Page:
A Rape Case Goes Public, Igniting Political Fray
Wednesday, February 21, 2007
BAGHDAD, Feb. 20 -- Most facts surrounding the reported rape that has become Iraq's latest political firestorm remain in dispute. But this much is clear:
Three Iraqi policemen, in the span of a few hours, went from being rape suspects to distinguished officers in the eyes of the Shiite-led government.
A Sunni woman's assertion that the officers sexually assaulted her was taken seriously enough to gain her admittance into a U.S.-run medical facility in the fortified Green Zone.
And the handling of the alleged assault has offered a window into Prime Minister Nouri al-Maliki's idea of damage control.
The 20-year-old married woman said she was taken to an Iraqi police station Sunday after police officers searched her house and accused her of aiding insurgents. She later graphically described her alleged sexual assault in a televised interview that has made her a fixture on Arab news channels since the story broke Monday.
The woman said neighbors alerted U.S. soldiers that she had been arrested, which led to her release. She was admitted to Ibn Sina Hospital, which is run by the U.S. military. Iraqis treated there are generally admitted at the request of U.S. officials.
"The woman was here," a hospital spokesman, 1st Lt. Justin Kocher, said Tuesday night. "She received the care she needed," he added, declining to elaborate.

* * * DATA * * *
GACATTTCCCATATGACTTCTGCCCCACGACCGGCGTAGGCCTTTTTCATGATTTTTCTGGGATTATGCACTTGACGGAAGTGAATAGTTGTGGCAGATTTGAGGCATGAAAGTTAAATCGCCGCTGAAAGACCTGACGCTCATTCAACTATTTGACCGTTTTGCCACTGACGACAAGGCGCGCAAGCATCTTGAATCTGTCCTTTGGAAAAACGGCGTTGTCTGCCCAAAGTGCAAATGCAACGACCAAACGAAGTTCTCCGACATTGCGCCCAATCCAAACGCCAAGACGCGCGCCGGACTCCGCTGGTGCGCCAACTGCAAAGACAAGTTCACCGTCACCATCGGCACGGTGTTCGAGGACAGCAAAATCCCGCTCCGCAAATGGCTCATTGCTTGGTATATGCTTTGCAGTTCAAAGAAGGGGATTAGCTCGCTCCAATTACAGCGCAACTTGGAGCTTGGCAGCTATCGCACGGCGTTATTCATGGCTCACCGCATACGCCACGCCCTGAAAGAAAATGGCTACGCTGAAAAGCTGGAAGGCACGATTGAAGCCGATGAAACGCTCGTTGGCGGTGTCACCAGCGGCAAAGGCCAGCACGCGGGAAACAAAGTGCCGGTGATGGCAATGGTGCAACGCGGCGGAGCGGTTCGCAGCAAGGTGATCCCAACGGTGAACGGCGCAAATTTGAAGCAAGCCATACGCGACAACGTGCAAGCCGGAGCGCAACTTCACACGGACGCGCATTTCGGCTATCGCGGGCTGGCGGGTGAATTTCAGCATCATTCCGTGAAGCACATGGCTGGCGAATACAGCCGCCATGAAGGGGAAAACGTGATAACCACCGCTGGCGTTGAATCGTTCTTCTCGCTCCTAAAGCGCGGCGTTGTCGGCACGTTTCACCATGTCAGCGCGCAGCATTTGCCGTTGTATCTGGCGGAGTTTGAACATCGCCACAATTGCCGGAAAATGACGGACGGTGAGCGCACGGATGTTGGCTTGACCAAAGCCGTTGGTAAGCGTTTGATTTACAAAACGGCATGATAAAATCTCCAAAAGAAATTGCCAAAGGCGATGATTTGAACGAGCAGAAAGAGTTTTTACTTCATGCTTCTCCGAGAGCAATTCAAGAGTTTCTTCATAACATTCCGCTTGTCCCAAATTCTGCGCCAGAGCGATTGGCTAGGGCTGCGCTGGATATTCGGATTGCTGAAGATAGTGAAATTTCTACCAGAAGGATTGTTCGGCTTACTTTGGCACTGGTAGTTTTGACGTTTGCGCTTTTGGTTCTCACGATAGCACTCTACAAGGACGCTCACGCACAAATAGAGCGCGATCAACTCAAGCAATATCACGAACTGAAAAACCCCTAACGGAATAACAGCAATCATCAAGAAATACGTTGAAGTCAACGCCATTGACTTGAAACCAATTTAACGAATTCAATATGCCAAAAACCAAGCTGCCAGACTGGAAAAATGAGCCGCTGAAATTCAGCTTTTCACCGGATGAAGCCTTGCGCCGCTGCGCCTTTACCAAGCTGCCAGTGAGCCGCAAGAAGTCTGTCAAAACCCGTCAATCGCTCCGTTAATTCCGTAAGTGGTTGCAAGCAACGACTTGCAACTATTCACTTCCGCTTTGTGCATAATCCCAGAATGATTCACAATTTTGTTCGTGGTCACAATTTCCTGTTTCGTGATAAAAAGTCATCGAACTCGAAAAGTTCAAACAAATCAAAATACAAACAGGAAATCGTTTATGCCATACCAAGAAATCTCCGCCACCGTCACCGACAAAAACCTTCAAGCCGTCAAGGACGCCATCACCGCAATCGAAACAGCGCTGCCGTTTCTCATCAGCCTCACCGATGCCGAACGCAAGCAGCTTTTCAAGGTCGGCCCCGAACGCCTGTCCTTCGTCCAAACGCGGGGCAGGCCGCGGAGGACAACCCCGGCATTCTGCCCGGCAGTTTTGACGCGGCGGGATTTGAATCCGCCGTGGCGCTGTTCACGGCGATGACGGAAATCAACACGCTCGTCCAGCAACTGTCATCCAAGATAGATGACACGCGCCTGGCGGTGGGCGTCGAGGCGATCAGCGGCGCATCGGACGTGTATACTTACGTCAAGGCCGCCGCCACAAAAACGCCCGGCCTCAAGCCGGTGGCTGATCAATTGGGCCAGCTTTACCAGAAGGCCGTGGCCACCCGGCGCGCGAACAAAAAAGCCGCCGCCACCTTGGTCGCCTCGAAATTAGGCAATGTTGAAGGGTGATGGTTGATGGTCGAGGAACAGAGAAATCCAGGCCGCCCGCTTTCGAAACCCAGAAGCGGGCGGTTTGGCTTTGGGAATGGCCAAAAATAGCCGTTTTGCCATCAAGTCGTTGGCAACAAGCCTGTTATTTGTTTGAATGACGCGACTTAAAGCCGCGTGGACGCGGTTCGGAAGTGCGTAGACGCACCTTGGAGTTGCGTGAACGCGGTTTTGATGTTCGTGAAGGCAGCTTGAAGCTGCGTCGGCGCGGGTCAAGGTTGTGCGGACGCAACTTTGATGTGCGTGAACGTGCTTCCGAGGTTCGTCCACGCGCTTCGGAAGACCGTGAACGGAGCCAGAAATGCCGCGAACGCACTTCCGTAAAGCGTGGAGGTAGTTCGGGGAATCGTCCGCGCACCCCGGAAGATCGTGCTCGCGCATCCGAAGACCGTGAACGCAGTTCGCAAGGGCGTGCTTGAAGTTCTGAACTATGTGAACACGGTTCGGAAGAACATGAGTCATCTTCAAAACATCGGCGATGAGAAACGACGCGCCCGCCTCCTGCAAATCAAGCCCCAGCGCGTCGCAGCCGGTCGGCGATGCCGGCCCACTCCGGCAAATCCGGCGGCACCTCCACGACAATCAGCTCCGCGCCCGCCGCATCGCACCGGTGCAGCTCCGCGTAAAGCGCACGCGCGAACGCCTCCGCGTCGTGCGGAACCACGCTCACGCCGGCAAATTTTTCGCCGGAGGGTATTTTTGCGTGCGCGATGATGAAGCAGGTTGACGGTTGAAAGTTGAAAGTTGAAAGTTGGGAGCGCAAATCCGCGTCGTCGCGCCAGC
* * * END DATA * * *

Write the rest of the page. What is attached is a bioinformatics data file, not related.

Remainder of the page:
Reports of rape are rare in Iraq, as in most of the Middle East. They seldom become newsworthy events. But Maliki injected himself into the case, issuing a news release announcing that the government had convened a committee to investigate and would hold the perpetrators responsible. The initial news release identified the woman, who has a common Sunni name.
Hours later, Maliki reversed course, issuing another statement calling the woman an impostor and a criminal with three outstanding warrants.
"After confirming the falsehood of these claims," it said, Maliki "has ordered that these distinguished officers be honored." It did not identify the officers or explain why the accolades were justified.
Saleh Muhamed al-Mutlaq, a Sunni member of parliament, decried the way Maliki handled the case and accused him of covering up the acts of what he said must have been a rogue group of officers at the Shiite-led Interior Ministry.
"They gave them a compliment," he said about the officers. "That's an insult to the family and the tribe. To do that in such a fast way is not fair. The investigation should have been done in a quiet, steady way, taking time to get the reality."